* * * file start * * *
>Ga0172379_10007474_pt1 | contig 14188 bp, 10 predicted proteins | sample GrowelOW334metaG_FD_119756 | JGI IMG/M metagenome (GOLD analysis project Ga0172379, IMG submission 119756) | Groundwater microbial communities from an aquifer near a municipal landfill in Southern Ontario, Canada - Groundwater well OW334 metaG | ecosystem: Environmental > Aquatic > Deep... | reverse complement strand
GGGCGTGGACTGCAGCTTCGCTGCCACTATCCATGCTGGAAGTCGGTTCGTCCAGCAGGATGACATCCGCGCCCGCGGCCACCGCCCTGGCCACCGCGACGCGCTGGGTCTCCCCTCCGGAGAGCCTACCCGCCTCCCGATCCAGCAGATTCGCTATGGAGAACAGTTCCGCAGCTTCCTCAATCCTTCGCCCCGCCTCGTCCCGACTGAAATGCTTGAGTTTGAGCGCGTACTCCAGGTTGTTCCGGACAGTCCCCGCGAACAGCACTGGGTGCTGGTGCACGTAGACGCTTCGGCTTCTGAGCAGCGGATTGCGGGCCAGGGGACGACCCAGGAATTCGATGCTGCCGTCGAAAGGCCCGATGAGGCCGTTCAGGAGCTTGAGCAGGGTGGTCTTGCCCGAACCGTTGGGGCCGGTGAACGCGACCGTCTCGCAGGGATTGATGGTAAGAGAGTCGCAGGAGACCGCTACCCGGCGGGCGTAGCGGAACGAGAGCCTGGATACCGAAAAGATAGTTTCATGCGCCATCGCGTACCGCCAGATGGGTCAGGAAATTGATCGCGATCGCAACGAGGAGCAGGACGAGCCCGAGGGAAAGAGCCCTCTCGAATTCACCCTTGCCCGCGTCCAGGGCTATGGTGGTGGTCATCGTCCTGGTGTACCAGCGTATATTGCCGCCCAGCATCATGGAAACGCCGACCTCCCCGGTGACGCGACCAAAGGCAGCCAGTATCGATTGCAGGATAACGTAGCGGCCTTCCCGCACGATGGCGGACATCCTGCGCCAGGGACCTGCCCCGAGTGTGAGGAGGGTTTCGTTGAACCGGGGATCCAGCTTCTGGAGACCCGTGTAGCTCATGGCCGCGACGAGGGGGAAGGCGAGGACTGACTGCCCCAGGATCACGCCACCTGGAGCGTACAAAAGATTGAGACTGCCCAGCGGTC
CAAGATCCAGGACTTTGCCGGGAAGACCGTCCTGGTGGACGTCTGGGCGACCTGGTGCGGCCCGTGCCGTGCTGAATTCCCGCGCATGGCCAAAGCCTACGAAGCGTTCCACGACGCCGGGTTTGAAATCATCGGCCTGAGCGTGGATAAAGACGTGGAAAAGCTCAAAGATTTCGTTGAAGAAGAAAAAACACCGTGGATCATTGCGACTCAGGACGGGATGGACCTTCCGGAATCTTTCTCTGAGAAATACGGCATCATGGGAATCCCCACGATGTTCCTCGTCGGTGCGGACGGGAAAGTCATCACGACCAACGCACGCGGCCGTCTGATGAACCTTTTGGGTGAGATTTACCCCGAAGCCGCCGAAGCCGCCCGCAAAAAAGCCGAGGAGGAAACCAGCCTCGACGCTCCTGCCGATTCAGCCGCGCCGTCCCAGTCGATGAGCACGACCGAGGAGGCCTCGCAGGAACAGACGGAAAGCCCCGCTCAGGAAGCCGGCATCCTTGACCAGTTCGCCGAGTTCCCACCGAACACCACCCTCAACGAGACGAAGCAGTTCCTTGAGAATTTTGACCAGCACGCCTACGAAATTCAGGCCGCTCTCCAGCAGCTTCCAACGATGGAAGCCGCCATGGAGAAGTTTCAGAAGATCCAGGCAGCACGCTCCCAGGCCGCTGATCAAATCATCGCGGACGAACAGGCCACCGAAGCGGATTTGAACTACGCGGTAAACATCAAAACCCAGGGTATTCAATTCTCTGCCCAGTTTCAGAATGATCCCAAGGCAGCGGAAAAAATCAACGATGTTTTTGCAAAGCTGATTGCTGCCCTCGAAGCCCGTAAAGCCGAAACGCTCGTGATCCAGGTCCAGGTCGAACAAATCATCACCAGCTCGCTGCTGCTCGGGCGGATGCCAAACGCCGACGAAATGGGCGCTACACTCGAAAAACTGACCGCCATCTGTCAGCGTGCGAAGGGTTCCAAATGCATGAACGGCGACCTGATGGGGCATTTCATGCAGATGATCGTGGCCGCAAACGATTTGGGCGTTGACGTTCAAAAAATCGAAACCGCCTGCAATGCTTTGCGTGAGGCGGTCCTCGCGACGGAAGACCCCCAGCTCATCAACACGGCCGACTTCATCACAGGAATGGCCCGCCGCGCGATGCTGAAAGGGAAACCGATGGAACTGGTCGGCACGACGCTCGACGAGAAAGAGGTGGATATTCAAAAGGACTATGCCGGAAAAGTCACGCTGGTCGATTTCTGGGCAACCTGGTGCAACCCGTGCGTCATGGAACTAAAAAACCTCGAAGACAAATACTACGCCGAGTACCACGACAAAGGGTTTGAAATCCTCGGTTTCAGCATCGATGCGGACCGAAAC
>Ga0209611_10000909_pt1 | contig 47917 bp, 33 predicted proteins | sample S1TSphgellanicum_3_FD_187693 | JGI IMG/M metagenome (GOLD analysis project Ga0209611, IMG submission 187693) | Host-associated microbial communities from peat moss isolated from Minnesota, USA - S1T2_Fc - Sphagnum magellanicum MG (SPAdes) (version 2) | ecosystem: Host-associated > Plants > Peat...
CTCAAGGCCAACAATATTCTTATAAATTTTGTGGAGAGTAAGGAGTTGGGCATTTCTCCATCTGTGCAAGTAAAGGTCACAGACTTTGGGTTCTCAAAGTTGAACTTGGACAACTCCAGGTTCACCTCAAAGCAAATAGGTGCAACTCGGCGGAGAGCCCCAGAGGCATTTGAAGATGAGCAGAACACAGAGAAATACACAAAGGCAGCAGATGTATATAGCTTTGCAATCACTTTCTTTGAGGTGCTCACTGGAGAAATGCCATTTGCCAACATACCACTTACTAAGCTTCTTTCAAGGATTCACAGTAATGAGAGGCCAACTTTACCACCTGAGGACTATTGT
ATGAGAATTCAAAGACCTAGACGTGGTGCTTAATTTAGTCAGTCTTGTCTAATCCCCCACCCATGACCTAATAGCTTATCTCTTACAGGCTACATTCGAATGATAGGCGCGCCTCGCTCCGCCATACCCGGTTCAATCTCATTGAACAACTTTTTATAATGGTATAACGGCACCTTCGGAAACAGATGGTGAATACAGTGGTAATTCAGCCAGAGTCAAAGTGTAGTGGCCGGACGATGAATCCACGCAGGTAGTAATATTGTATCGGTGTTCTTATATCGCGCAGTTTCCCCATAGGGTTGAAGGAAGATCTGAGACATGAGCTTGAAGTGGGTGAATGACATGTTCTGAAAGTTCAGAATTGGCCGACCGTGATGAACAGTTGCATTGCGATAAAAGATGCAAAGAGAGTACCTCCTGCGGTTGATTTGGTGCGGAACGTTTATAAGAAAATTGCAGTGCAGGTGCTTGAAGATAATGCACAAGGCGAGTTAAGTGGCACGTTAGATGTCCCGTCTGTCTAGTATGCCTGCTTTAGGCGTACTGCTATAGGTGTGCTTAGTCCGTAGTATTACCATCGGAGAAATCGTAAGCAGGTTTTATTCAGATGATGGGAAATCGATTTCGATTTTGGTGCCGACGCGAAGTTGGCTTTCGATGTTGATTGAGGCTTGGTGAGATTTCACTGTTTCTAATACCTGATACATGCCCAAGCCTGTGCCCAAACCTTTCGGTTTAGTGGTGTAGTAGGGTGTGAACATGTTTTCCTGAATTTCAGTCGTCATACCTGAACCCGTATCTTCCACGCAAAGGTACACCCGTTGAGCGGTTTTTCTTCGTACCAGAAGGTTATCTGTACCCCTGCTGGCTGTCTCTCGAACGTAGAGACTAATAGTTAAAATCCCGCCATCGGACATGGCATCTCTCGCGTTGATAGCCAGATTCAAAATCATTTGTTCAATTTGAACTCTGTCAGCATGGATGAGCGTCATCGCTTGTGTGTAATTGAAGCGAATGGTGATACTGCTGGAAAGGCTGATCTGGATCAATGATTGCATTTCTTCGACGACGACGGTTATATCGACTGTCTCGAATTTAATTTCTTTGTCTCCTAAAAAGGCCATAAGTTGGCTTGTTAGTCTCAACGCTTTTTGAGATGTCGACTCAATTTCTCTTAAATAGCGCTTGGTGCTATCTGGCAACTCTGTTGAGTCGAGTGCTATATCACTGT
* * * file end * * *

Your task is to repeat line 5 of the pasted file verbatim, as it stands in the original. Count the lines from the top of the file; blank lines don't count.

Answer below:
CTCAAGGCCAACAATATTCTTATAAATTTTGTGGAGAGTAAGGAGTTGGGCATTTCTCCATCTGTGCAAGTAAAGGTCACAGACTTTGGGTTCTCAAAGTTGAACTTGGACAACTCCAGGTTCACCTCAAAGCAAATAGGTGCAACTCGGCGGAGAGCCCCAGAGGCATTTGAAGATGAGCAGAACACAGAGAAATACACAAAGGCAGCAGATGTATATAGCTTTGCAATCACTTTCTTTGAGGTGCTCACTGGAGAAATGCCATTTGCCAACATACCACTTACTAAGCTTCTTTCAAGGATTCACAGTAATGAGAGGCCAACTTTACCACCTGAGGACTATTGT